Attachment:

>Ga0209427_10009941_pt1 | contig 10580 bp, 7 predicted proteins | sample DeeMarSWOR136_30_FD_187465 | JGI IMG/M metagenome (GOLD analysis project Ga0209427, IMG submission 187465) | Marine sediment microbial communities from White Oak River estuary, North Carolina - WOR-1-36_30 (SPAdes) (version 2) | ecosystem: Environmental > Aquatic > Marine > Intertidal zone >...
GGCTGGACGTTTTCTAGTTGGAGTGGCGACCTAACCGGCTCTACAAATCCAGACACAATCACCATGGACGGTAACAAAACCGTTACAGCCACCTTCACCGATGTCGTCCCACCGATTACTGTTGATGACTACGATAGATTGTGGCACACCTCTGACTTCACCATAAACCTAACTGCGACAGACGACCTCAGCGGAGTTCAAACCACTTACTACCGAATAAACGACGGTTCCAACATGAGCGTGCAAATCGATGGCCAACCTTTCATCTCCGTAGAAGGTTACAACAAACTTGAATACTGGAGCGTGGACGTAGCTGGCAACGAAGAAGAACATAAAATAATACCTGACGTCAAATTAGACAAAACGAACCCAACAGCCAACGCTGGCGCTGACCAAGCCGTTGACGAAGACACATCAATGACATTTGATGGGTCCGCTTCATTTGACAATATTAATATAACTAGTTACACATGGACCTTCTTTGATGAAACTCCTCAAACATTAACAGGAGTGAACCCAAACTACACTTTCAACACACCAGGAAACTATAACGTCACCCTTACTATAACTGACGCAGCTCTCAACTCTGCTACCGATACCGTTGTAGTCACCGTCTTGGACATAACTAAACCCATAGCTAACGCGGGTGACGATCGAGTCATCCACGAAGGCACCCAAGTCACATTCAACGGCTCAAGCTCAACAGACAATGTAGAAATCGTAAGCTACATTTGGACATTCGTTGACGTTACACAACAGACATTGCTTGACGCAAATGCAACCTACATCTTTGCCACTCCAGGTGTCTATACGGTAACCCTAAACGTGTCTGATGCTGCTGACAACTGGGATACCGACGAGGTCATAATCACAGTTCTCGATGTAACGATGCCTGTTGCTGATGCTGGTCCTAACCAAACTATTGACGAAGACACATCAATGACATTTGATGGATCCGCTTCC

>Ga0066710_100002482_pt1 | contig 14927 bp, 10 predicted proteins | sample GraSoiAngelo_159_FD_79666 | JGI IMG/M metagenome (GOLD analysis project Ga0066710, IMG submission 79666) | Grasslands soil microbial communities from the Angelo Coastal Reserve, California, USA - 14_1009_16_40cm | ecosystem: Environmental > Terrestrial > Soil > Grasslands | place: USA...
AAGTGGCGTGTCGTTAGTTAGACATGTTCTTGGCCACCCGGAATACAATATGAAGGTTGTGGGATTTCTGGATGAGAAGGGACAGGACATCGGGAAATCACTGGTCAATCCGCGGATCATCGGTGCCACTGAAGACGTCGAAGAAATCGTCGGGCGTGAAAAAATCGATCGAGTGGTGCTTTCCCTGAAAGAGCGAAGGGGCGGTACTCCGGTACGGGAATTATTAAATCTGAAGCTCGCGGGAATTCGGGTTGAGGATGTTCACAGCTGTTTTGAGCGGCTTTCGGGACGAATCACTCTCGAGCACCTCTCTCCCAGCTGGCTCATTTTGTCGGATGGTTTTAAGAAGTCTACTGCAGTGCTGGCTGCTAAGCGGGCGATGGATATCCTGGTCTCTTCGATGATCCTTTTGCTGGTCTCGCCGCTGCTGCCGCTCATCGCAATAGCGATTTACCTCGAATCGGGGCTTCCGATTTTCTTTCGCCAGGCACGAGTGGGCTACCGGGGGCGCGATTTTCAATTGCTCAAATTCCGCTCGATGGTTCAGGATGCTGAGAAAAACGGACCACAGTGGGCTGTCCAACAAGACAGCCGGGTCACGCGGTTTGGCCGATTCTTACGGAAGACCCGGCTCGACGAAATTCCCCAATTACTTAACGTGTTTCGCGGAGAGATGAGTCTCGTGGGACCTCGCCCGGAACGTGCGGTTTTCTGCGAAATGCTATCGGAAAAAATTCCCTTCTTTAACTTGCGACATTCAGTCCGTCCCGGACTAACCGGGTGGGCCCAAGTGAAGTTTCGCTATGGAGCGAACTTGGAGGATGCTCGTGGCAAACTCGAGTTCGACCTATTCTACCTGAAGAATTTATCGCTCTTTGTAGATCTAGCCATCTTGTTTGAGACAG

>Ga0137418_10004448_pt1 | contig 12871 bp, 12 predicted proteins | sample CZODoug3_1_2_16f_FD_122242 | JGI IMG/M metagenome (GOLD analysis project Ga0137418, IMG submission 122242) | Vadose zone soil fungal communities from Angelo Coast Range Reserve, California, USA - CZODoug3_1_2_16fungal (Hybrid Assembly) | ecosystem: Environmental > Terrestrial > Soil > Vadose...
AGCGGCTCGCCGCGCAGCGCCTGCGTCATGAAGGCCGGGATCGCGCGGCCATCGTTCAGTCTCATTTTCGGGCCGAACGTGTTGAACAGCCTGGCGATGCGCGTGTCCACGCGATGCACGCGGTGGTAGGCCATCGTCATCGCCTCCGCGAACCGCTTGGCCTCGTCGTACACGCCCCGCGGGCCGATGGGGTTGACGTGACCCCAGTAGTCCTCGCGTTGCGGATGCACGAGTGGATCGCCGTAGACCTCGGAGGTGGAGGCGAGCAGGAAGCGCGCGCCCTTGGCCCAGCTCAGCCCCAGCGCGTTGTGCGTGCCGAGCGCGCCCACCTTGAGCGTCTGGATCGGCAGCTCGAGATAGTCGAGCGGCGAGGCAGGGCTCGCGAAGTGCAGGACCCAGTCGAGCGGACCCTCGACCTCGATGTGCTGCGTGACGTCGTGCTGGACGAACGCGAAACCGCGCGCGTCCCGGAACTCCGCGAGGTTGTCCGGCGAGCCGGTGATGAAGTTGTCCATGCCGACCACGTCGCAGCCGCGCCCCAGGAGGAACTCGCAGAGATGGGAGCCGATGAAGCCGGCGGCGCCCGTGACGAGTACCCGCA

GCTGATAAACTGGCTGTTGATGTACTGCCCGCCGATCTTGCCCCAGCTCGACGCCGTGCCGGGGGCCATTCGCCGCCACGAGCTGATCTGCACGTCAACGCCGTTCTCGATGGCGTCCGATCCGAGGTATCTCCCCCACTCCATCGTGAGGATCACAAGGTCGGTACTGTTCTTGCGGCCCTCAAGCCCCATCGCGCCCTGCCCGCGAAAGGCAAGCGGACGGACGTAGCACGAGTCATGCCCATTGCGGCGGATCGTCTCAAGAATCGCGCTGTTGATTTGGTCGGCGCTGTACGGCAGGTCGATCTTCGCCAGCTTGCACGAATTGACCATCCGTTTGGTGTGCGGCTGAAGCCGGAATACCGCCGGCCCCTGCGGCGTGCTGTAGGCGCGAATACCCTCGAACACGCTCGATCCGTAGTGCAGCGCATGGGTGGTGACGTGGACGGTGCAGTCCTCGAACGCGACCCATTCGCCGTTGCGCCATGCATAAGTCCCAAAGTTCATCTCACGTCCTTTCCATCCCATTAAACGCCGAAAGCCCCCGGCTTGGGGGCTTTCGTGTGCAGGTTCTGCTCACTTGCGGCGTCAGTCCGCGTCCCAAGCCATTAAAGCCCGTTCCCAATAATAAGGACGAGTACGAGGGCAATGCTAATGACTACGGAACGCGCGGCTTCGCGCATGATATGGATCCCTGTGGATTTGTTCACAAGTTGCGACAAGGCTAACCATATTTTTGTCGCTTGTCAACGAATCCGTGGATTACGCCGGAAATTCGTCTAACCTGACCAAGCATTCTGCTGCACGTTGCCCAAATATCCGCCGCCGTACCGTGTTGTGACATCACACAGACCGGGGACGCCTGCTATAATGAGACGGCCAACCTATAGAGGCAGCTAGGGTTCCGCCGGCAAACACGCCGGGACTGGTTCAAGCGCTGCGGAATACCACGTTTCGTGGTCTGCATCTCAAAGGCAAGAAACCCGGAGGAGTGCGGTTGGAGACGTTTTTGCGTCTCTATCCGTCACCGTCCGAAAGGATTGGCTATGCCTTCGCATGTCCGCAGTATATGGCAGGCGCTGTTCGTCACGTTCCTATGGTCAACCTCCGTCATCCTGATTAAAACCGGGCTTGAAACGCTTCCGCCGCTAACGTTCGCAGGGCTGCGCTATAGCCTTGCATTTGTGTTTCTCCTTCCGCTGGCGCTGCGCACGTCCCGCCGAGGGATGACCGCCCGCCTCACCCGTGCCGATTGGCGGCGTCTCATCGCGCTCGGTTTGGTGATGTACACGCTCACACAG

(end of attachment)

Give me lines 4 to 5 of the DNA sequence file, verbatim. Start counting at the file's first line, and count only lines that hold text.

AAGTGGCGTGTCGTTAGTTAGACATGTTCTTGGCCACCCGGAATACAATATGAAGGTTGTGGGATTTCTGGATGAGAAGGGACAGGACATCGGGAAATCACTGGTCAATCCGCGGATCATCGGTGCCACTGAAGACGTCGAAGAAATCGTCGGGCGTGAAAAAATCGATCGAGTGGTGCTTTCCCTGAAAGAGCGAAGGGGCGGTACTCCGGTACGGGAATTATTAAATCTGAAGCTCGCGGGAATTCGGGTTGAGGATGTTCACAGCTGTTTTGAGCGGCTTTCGGGACGAATCACTCTCGAGCACCTCTCTCCCAGCTGGCTCATTTTGTCGGATGGTTTTAAGAAGTCTACTGCAGTGCTGGCTGCTAAGCGGGCGATGGATATCCTGGTCTCTTCGATGATCCTTTTGCTGGTCTCGCCGCTGCTGCCGCTCATCGCAATAGCGATTTACCTCGAATCGGGGCTTCCGATTTTCTTTCGCCAGGCACGAGTGGGCTACCGGGGGCGCGATTTTCAATTGCTCAAATTCCGCTCGATGGTTCAGGATGCTGAGAAAAACGGACCACAGTGGGCTGTCCAACAAGACAGCCGGGTCACGCGGTTTGGCCGATTCTTACGGAAGACCCGGCTCGACGAAATTCCCCAATTACTTAACGTGTTTCGCGGAGAGATGAGTCTCGTGGGACCTCGCCCGGAACGTGCGGTTTTCTGCGAAATGCTATCGGAAAAAATTCCCTTCTTTAACTTGCGACATTCAGTCCGTCCCGGACTAACCGGGTGGGCCCAAGTGAAGTTTCGCTATGGAGCGAACTTGGAGGATGCTCGTGGCAAACTCGAGTTCGACCTATTCTACCTGAAGAATTTATCGCTCTTTGTAGATCTAGCCATCTTGTTTGAGACAG

>Ga0137418_10004448_pt1 | contig 12871 bp, 12 predicted proteins | sample CZODoug3_1_2_16f_FD_122242 | JGI IMG/M metagenome (GOLD analysis project Ga0137418, IMG submission 122242) | Vadose zone soil fungal communities from Angelo Coast Range Reserve, California, USA - CZODoug3_1_2_16fungal (Hybrid Assembly) | ecosystem: Environmental > Terrestrial > Soil > Vadose...